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LA Surfers Are Covered In Germs And Scientists Are Stoked To Study Them

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UCLA professor Jennifer Jay takes a nasal swab from a volunteer at Venice Beach. (Photo courtesy of Jennifer Jay)

Watch out surfers. The scientists are coming for ya.

Turns out surfers are the perfect specimens of study when it comes to research on germs at the beach. Because... they're covered in them -- often.

Scientists at UCLA are looking into two strains of antibiotic-resistant bacteria that turned up at 17 beaches from Malibu to Encinitas last year when the water was relatively clean. They hope the research will help them figure out how to track the movement and impact of these germs.

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The only trouble? Recruiting the right participants.

"You can't do an experiment where you purposely put [regular] people into an environment with antibiotic-resistant bacteria," said Dr. Jennifer Jay, a professor of civil and environmental engineering and the project's lead researcher.

While most infections aren't serious, in some cases they can cause pneumonia and other complications. Both strains are difficult to treat using currently available drugs.

But surfers, as any of them will be happy to tell you, are different. Sort of.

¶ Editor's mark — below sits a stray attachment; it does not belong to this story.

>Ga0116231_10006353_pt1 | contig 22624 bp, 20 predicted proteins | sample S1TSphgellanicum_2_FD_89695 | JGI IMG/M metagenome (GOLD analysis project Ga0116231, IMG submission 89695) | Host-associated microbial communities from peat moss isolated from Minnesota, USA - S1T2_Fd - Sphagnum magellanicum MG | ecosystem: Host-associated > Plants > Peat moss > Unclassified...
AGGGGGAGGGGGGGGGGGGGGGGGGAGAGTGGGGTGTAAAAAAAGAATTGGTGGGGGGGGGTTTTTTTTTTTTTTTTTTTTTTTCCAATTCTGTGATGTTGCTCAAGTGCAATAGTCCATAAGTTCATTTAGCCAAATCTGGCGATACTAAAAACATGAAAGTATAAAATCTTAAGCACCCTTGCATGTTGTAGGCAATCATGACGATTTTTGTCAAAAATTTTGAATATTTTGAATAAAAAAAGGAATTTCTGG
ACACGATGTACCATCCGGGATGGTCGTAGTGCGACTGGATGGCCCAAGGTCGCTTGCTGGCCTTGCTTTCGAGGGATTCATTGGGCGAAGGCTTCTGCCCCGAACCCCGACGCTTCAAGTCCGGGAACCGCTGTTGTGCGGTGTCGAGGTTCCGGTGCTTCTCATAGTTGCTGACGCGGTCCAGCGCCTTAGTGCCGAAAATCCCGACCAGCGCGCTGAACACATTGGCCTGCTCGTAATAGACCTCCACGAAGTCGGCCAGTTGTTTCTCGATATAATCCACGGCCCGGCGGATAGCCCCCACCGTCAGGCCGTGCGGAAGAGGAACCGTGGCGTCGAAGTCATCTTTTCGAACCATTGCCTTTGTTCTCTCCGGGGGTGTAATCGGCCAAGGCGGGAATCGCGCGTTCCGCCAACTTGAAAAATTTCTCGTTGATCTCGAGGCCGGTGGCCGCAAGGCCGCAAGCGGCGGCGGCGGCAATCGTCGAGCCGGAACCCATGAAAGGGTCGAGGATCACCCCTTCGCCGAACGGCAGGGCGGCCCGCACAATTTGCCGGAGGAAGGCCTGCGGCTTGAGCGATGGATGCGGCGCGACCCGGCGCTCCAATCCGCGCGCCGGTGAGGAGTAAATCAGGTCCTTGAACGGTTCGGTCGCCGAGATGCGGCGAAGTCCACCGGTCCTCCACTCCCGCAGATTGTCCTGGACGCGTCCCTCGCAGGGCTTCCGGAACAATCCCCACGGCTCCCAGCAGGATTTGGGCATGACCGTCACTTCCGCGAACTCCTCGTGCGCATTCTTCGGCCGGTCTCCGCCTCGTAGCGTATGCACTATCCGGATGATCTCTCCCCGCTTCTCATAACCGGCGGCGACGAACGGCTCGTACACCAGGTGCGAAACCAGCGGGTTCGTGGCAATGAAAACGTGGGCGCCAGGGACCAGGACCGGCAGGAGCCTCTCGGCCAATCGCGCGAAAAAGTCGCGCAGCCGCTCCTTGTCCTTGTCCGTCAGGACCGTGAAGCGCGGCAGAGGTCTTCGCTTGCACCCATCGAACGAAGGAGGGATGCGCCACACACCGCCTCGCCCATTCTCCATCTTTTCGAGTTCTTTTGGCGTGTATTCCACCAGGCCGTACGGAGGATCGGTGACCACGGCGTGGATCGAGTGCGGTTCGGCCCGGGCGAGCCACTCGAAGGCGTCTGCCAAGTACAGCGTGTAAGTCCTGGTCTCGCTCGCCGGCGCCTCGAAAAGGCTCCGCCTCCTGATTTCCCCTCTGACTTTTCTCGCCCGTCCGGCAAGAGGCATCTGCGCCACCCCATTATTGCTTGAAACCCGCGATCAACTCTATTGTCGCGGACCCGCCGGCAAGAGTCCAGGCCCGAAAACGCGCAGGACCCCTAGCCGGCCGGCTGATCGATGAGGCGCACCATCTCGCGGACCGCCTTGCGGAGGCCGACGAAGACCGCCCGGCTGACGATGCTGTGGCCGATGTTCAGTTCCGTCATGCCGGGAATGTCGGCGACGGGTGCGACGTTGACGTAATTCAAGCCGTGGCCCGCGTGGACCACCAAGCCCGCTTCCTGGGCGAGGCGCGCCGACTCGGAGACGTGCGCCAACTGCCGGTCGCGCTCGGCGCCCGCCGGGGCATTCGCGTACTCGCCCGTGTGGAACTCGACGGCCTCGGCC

"Surfers tend to surf the same beach, so it's easier for us to basically set up camp to take the samples at the same spot," Jay said.

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Here's how the experiment is expected to work: In the fall, about 40 volunteer surfers and a control group of 40 non-surfers will answer a health questionnaire, then get a cotton swab stuck up their nose so researchers can get a baseline for their individual biome. As time goes on, Jay's team will be at the beach two to three times a week, every other week, to take water quality samples and collect new swabs from the surfer group.

Researchers will take a look at what ends up growing on the swabs -- whether it's MRSA, VRE, or another strain of bacteria -- and pinpoint where and when surfers picked them up.

A researcher swabs a volunteer surfer for an ocean bacteria study. (Photo courtesy of Jennifer Jay)

The study will last through the winter months, which is typically when the swell picks up in Southern California, and, to the chagrin of germophobic surfers, when ocean bacteria levels are at their peak.

Winter storms tend to wash pollution and runoff into local waterways like the L.A. River and Ballona Creek, which is how most of these superbugs end up at the beach and snaking in on our waves.

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Fortunately, you can keep track of L.A. County's and Orange County's beach advisories with these real-time maps.

And even if your local spot is in the clear, it's always a good idea to rinse off (after you get pitted, of course) with fresh water as soon as possible -- because no one likes a dirty kook.

Interested in joining the study? Jay and her team are only looking for regulars at Venice Beach or El Porto in Manhattan Beach, but the team is currently raising money to expand the study to more beaches throughout Southern California.

If you're interested in becoming a volunteer or donating, you can visit the Surfer Resistance Project crowdfunding website.

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